Successful utilisation of a computer-based prompt to reduce the incidence of hyperoxaemia within a university hospital general critical care unit
The deleterious effects of oxygen toxicity have been well known for over a century1. However, it is only in recent years that there has been a shift toward using oxygen conservatively in healthcare due to emerging evidence associating its excess with harm.
We previously described a high incidence of excess oxygen therapy within our general critical care unit (GCCU) 2. We aimed to reduce this.
Arterial blood gas (ABG) data is routinely collated using bedside software on GCCU. At the end of 2016 we implemented an alert highlighting PaO2 ≥13.3 kPa as abnormal and educated staff about potential harms from excess oxygen. Twelve months following intervention, we retrospectively reviewed 18,530 ABG samples from 679 admissions from the 6-month period prior (July-December 2017).
Mean PaO2 has been shown to be a useful metric for predicting poor outcomes associated with hyperoxaemia3. Mean PaO2 from the duration of each admission was calculated, and this was used to categorise admissions into three groups: hyperoxaemia, normoxaemia, and hypoxaemia. Hyperoxaemia was defined as PaO2 ≥13.3 kPa. Normoxaemia was defined as neither hyperoxaemia nor hypoxaemia (PaO2 <8 kPa).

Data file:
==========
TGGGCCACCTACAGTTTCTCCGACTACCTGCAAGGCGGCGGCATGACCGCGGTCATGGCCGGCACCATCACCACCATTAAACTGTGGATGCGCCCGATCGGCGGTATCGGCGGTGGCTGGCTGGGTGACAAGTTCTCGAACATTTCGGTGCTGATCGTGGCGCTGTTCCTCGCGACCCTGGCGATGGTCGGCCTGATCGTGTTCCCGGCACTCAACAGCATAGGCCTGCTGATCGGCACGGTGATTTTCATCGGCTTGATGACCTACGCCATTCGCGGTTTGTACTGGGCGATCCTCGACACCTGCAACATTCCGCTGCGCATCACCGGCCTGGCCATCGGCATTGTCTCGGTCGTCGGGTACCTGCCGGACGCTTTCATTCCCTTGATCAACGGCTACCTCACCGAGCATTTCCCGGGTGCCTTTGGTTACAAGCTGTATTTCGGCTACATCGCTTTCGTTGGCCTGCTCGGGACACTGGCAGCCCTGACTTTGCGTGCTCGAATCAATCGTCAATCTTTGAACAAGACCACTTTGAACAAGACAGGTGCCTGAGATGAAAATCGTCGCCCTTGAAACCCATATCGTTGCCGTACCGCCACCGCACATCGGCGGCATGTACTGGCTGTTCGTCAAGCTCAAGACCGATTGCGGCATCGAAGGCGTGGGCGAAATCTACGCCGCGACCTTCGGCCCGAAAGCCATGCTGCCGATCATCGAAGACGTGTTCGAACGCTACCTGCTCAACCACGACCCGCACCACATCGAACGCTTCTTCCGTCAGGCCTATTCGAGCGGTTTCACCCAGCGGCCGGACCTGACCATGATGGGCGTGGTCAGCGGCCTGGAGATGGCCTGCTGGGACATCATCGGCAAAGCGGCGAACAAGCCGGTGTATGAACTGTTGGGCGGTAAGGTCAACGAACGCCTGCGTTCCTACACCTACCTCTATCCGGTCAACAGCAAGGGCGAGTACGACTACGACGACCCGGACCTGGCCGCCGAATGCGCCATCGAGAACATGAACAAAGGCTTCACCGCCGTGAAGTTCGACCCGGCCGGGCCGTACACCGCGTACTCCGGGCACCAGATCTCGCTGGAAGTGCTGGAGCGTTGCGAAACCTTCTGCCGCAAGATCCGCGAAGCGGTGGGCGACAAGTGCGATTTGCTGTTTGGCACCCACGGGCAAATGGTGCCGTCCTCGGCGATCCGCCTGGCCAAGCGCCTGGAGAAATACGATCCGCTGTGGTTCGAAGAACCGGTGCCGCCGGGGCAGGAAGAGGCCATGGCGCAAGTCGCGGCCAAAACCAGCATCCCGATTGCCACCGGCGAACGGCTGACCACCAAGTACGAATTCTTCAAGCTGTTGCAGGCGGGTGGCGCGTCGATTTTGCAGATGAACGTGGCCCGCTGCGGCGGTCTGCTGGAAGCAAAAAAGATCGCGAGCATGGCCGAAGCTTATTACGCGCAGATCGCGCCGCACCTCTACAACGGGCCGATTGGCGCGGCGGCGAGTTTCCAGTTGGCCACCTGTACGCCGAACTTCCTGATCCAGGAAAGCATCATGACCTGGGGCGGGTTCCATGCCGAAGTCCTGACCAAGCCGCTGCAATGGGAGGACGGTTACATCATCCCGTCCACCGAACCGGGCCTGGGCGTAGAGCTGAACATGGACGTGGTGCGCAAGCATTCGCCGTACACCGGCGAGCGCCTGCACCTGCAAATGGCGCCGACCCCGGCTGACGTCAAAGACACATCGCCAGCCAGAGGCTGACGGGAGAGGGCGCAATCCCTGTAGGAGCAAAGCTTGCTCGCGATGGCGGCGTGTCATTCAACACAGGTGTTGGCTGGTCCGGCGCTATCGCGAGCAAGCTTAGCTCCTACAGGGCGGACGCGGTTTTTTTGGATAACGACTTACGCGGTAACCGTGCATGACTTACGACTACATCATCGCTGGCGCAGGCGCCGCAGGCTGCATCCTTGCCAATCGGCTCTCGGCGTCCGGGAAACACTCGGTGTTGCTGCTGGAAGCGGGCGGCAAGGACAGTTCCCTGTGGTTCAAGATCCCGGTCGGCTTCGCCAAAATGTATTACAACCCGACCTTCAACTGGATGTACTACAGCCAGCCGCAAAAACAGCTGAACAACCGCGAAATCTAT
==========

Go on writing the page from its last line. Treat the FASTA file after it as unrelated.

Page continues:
Comparisons between rounds were made by Chi-squared testing.
In our first audit we retrospectively reviewed data from two years of admissions (2012-2013) (n=2,916), almost half were in the hyperoxaemia group (48.35%, n=1,411)1. A target PaO2 was added to bedside documentation but this intervention had no significant effect when re-audited (50.46% in hyperoxaemia group, March-June 2016; 1,183 admissions; χ2=0.038, df=1, p= 0.8461).
After introduction of the computer-based alert there was a significant reduction of admissions in the hyperoxaemia group (32.84%; n=151; χ2=152.971, df=1, p< 0.0001) and almost two-thirds of admissions were in the normoxaemia group (65.98%; n=519).
A simple computer-based alert highlighting abnormally high PaO2 values to nursing staff during routine practice has enabled us to significantly reduce the incidence of sustained exposure to excess oxygen to patients within our general critical care unit.
- Smith JL. (1899) The pathological effects due to increase of oxygen tension in the air breathed. The Journal of Physiology. 24:19–35
- Shuker BA, Bassford CR (2015) “An audit of clinical practice: oxygenation of critically ill patients in a university hospital general critical care unit” in Clinical free paper presentations. Journal of the Intensive Care Society. 1 Suppl. Page 23.
- Helmerhorst HJ et al. (2017) Metrics of Arterial Hyperoxia and Associated Outcomes in Critical Care. Crit Care Med. 45(2):187-195.